I’m a person who likes traditions. In turn I’m a very conservative person and generally don’t like change.(I can hear quite a few brethren laughing and scoffing at these assertions.)Traditions can be either bad or good. Some we can do without; some are valuable.
Following or keeping traditions can be comforting, bring us joy and pleasure, and feelings of satisfaction and security. They can motivate us and remind us of important truths.
On the other hand traditions can be limiting and even wrong. They can cause us to resist beneficial and necessary change.They can cause us to hide truth and keep us from listening to God. Was this not the case with the Pharisees of Jesus’ day? They were so tradition-bound that they blindly and vehemently resisted Jesus. On one occasion Jesus told them: “Isaiah was right when he prophesied about you hypocrites; as it is written: ‘These people honor me with their lips, but their hearts are far from me. They worship me in vain; their teachings are but rules taught by men.’You have let go of the commands of God and are holding on to the traditions of men….You have a fine way of setting aside the commandments of God in order to observe your own traditions!” (NIV – Mark 7:6-9)
Legalists and sectarians like to quote these verses relative to those who challenge or question their traditional thinking and practices, but most often it is a misapplication. Jesus is talking about believers who will sacrifice more important truths for the sake of their traditions. See the context. He’s talking about things like sacrificing brethren because they won’t assent to the party creed. He’s talking about preferring division based upon conformity to the party’s position on “disputable matters” rather than being “longsuffering, bearing with one another in love” in a unity of divesity. He’s talking about acting like the priest and Levite who were too righteous to befriend and help someone who was in need because he was not one of them.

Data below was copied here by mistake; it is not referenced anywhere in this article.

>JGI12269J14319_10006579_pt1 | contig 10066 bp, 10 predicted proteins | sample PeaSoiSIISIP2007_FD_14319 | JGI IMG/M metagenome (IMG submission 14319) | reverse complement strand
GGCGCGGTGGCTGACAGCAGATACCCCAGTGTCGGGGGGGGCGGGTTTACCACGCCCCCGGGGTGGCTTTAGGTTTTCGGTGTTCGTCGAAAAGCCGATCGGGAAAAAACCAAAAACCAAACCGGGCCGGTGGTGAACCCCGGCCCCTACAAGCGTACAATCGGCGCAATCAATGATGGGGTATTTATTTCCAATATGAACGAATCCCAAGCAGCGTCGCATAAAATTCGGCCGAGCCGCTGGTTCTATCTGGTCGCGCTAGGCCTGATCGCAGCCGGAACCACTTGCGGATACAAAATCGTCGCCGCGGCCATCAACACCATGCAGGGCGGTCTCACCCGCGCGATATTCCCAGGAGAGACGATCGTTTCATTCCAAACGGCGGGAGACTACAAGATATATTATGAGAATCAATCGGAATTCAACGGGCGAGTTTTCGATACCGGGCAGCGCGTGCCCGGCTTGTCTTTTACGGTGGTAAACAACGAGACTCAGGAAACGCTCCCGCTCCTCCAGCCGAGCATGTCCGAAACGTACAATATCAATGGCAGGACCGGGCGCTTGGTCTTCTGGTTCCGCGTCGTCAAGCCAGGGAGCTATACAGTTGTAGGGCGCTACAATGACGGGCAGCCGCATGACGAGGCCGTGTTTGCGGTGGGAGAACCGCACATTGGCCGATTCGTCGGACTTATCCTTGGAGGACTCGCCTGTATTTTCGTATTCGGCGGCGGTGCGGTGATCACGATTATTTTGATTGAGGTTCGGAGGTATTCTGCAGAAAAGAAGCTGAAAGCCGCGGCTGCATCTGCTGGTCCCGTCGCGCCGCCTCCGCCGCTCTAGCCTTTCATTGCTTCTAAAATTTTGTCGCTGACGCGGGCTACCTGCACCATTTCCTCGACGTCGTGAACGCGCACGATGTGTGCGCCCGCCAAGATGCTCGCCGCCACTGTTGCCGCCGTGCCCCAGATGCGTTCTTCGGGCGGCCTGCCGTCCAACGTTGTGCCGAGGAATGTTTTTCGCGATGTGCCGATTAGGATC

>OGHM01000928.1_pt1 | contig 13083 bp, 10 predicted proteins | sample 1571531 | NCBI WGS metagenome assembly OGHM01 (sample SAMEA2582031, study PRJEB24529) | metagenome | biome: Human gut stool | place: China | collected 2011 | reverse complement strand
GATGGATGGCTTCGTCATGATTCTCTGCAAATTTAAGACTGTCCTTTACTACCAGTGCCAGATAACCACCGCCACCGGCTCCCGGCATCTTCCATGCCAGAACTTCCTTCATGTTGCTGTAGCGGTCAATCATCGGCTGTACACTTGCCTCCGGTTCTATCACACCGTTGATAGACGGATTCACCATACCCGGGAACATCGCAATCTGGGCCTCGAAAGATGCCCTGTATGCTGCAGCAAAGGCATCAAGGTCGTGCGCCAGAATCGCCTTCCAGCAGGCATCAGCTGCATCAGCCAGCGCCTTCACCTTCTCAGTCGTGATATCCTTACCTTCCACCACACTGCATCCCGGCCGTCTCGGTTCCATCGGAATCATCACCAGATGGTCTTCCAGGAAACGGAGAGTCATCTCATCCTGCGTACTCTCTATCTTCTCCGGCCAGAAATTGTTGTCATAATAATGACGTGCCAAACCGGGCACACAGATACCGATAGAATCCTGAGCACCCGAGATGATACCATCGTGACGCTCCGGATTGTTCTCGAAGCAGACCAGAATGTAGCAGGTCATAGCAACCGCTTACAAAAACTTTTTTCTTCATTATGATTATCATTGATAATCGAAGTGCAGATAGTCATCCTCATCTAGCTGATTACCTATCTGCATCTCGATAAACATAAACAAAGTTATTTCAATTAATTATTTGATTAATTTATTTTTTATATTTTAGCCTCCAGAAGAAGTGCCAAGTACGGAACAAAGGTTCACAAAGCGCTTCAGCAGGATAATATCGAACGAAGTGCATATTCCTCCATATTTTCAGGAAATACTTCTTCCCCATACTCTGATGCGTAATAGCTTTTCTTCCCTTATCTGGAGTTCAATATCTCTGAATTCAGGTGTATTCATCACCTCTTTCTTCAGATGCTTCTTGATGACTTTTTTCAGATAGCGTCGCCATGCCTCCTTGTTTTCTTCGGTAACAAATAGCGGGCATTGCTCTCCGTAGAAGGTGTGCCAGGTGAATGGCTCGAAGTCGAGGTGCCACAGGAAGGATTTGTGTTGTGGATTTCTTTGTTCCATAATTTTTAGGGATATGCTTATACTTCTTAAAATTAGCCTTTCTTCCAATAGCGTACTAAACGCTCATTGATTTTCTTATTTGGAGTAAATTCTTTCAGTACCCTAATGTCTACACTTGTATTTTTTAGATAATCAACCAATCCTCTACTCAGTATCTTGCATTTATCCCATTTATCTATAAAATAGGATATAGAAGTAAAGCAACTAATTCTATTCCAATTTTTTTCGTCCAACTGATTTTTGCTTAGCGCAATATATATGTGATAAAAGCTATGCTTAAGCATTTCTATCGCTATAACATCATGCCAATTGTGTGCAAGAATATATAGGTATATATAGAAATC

Of course there are traditions connected with the Christian faith, but essentially that faith is not about building a church, a denomination, an institution, a party or sect, around traditions coupled with minute sets of rules that cause us to come across as arrogant, condescending, contentious, divisive, puffed up, and self-righteous toward other believers who don’t see eye-to-eye with us, and even toward unbelievers. The Christian faith is a relatiionship with God and with His children based upon faith and love, and John indicates that these relationships are co-dependent. We can’t have one without the other, but too many brethren have been saying they love God while not manifesting love to their brethren. Their focus has been upon promoting and proselyting to their traditions rather than receiving “one another, just as Christ also received us, to the glory of God”.